This is the website and blog of Dr John Lever.

Wednesday 14 May 2014

Sustainable development and the increasing 'visibility' of animal slaughter

Until recently the slaughter of animals for human consumption was almost invisible; many of us consumed meat but remained ignorant of its origins. From the late 20th century onwards a series of farming crises raised concerns about animal welfare within industrial food production systems, but the slaughter of animals was rarely discussed. Over the first decades of the 21st century this has started to change. Animal slaughter is now debated more openly than at any time over the last 250 years.

The invisibility of animal slaughter is part of what Norbert Elias (2000) refers to as the process of civilisation. As people have come to live together in greater numbers over the course of many centuries, Elias shows that many of the things taken to be offensive in ‘civilised society’ have gradually disappeared from view – pushed behind the scenes of everyday life. The development of the modern abattoir is a prime example. From the 18th century onwards, large public abattoirs gradually replaced small private slaughterhouses, before they too were pushed out to the urban fringe where they could no longer offend ‘civilised sensibilities’ (Otter 2008). As Vialles (1994, p. 27) notes:

“Forced out of towns, they [abattoirs] were equally banished from the countryside. Condemned to an existence on the fringes of urban and rural society, they were cut off from the consumer and from the stockbreeder alike. The former could henceforth be unaware of the origin of the meat he was eating, the latter of the destination of the animal he was rearing” (1994, p. 27).

New directions?
As the civilising process progressed throughout the 20th century, ethnic minorities gradually gained power in their relations with previously superior groups. As the mass migration of former colonial peoples into countries such as the UK and France increased, the cultural practices of minorities became more visible. Over recent decades, a number of complex global processes have combined to push these developments in new directions. One notable trend has been the rapid growth and development of markets for ‘authentic’ halal meat products. Recent #halalhysteria in the UK bears witness to the extraordinary social and cultural (never mind economic) impact of these developments.

The welfare of animals at the time of killing is significant in these debates, yet if we take a longer-term view it is clear that there are much bigger issues at stake. Over recent decades, consumers everywhere have been hit by food scandals and trust in food has become a major issue. While consumers in the UK were outraged by horsemeat scandal of 2013, Muslim consumers are equally concerned by the threat of haram ingredients and contaminants in halal products. This situation draws attention to important debates about global food sustainability and security.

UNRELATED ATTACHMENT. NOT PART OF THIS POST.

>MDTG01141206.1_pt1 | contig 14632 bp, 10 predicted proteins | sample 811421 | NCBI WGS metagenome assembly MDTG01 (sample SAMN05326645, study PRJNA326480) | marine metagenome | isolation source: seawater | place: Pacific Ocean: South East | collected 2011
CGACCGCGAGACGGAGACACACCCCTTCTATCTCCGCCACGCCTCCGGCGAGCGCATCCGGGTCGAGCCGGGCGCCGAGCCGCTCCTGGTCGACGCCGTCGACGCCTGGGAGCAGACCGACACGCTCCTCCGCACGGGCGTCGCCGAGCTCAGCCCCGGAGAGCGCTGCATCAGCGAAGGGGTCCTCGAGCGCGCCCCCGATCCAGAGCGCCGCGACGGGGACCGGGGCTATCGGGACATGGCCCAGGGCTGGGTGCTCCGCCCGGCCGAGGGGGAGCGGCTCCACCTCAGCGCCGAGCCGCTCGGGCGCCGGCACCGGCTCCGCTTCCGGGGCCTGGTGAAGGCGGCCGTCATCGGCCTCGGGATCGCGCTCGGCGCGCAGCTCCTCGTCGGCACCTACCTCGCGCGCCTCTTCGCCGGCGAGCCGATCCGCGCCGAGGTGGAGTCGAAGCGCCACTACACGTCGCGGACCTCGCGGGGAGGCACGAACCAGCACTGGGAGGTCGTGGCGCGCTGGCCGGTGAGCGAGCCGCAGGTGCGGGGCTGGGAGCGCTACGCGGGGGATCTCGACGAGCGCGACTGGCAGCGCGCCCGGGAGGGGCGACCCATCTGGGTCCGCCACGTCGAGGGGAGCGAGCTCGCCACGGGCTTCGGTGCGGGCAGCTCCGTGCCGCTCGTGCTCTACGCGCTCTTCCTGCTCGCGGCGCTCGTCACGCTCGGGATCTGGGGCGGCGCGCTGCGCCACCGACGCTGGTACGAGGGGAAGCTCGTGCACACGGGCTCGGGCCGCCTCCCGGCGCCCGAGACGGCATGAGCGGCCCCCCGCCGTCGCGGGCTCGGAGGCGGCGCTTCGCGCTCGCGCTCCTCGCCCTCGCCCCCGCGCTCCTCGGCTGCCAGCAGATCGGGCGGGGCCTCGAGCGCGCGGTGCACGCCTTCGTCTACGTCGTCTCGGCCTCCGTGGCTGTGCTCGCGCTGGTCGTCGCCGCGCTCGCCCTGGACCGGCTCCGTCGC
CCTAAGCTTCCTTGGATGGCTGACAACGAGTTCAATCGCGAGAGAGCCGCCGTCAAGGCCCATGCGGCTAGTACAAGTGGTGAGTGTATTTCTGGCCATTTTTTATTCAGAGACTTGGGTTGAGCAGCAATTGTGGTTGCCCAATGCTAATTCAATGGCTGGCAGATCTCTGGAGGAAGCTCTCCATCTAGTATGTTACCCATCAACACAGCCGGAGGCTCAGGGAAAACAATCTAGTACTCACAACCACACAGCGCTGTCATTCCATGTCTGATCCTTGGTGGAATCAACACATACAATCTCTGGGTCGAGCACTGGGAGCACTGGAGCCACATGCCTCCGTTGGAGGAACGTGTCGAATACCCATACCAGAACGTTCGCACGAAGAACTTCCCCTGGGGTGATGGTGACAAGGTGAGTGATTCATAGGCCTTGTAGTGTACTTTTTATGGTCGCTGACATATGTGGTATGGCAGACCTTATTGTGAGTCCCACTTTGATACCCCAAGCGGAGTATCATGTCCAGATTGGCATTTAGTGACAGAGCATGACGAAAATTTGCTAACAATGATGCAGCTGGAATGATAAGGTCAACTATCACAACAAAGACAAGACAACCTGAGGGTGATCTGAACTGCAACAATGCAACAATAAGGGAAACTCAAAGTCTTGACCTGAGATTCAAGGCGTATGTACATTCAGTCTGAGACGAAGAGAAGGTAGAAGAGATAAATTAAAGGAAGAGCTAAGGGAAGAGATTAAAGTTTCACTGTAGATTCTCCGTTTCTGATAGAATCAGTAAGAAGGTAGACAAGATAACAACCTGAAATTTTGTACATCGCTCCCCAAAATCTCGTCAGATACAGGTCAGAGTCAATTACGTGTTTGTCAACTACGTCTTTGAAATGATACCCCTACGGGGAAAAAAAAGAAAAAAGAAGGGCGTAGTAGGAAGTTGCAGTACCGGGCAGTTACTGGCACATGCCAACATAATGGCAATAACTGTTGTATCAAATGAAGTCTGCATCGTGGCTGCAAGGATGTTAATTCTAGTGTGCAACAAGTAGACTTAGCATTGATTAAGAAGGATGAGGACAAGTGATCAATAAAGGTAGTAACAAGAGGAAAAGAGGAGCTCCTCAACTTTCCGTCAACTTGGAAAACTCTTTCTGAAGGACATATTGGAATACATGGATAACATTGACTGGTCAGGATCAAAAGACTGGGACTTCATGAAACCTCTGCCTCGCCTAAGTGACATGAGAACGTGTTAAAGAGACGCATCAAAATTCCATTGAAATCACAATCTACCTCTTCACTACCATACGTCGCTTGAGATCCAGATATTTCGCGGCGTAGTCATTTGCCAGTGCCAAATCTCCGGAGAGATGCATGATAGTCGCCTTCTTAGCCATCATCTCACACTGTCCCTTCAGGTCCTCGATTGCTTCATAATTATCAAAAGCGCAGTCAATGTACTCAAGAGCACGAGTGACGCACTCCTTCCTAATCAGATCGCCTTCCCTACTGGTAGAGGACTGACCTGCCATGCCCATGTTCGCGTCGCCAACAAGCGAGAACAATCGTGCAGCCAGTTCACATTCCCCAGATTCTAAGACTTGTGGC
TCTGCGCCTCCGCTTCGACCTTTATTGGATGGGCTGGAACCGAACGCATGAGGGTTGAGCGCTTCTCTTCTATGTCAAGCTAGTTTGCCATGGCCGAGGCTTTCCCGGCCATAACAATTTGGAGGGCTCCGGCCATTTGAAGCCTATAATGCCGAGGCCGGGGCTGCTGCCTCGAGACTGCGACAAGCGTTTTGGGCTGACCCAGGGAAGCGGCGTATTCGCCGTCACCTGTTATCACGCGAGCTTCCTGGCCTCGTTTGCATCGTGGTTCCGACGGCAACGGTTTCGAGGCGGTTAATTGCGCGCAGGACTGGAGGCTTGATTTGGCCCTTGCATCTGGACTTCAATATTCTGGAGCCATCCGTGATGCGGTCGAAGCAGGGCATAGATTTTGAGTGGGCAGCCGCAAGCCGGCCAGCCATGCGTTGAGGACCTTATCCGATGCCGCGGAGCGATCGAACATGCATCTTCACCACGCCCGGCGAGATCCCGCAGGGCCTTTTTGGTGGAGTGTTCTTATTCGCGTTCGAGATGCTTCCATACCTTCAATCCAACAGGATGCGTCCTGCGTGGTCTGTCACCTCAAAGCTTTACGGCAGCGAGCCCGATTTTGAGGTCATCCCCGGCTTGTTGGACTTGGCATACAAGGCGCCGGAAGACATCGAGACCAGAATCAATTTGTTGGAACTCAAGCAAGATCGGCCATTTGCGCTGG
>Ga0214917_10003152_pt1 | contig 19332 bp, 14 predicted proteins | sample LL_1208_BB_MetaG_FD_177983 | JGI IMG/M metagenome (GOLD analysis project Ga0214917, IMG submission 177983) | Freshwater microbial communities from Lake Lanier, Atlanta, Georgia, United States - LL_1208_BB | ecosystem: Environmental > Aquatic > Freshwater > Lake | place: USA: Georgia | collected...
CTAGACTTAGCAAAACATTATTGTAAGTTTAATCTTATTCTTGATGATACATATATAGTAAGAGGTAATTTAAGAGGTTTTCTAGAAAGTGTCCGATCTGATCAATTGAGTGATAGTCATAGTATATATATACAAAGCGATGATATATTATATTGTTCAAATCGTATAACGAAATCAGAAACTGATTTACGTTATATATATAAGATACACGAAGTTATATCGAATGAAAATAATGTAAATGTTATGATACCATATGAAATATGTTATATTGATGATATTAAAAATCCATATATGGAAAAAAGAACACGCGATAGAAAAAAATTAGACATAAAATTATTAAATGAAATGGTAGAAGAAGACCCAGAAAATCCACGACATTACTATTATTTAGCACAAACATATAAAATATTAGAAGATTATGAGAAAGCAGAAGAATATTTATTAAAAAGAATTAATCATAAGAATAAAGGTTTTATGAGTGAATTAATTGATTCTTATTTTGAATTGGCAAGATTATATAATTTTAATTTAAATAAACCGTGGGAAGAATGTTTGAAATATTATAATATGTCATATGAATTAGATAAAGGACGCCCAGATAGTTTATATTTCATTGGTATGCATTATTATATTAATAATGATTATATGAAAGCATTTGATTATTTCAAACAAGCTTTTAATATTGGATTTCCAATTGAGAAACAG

Farm animal welfare & sustainable development
Improving animal welfare is as a central component of the three pillars of sustainable development – Environment, Society and Economy. Environmentally animal agriculture has a significant impact on climate change and it has been estimated that in total it generates 18% of all greenhouse gases. Animal agriculture is also in direct competition with humans for water, food, space and other scarce resources and it therefore has a significant impact on food security. There are also impacts on water sanitation, ecosystems and ecological conservation; improving the conditions under which animals are kept is essential if we are to improve outcomes in this area. On the societal level, improving animal welfare can impact human health by countering the spread of pathogens with the potential to spread infectious disease; it can also help to create sustainable livelihoods in rural communities. And on the economic front, better farm animal welfare has the potential for greater efficiencies of production, sustainable procurement and consumption practices and enhanced food safety.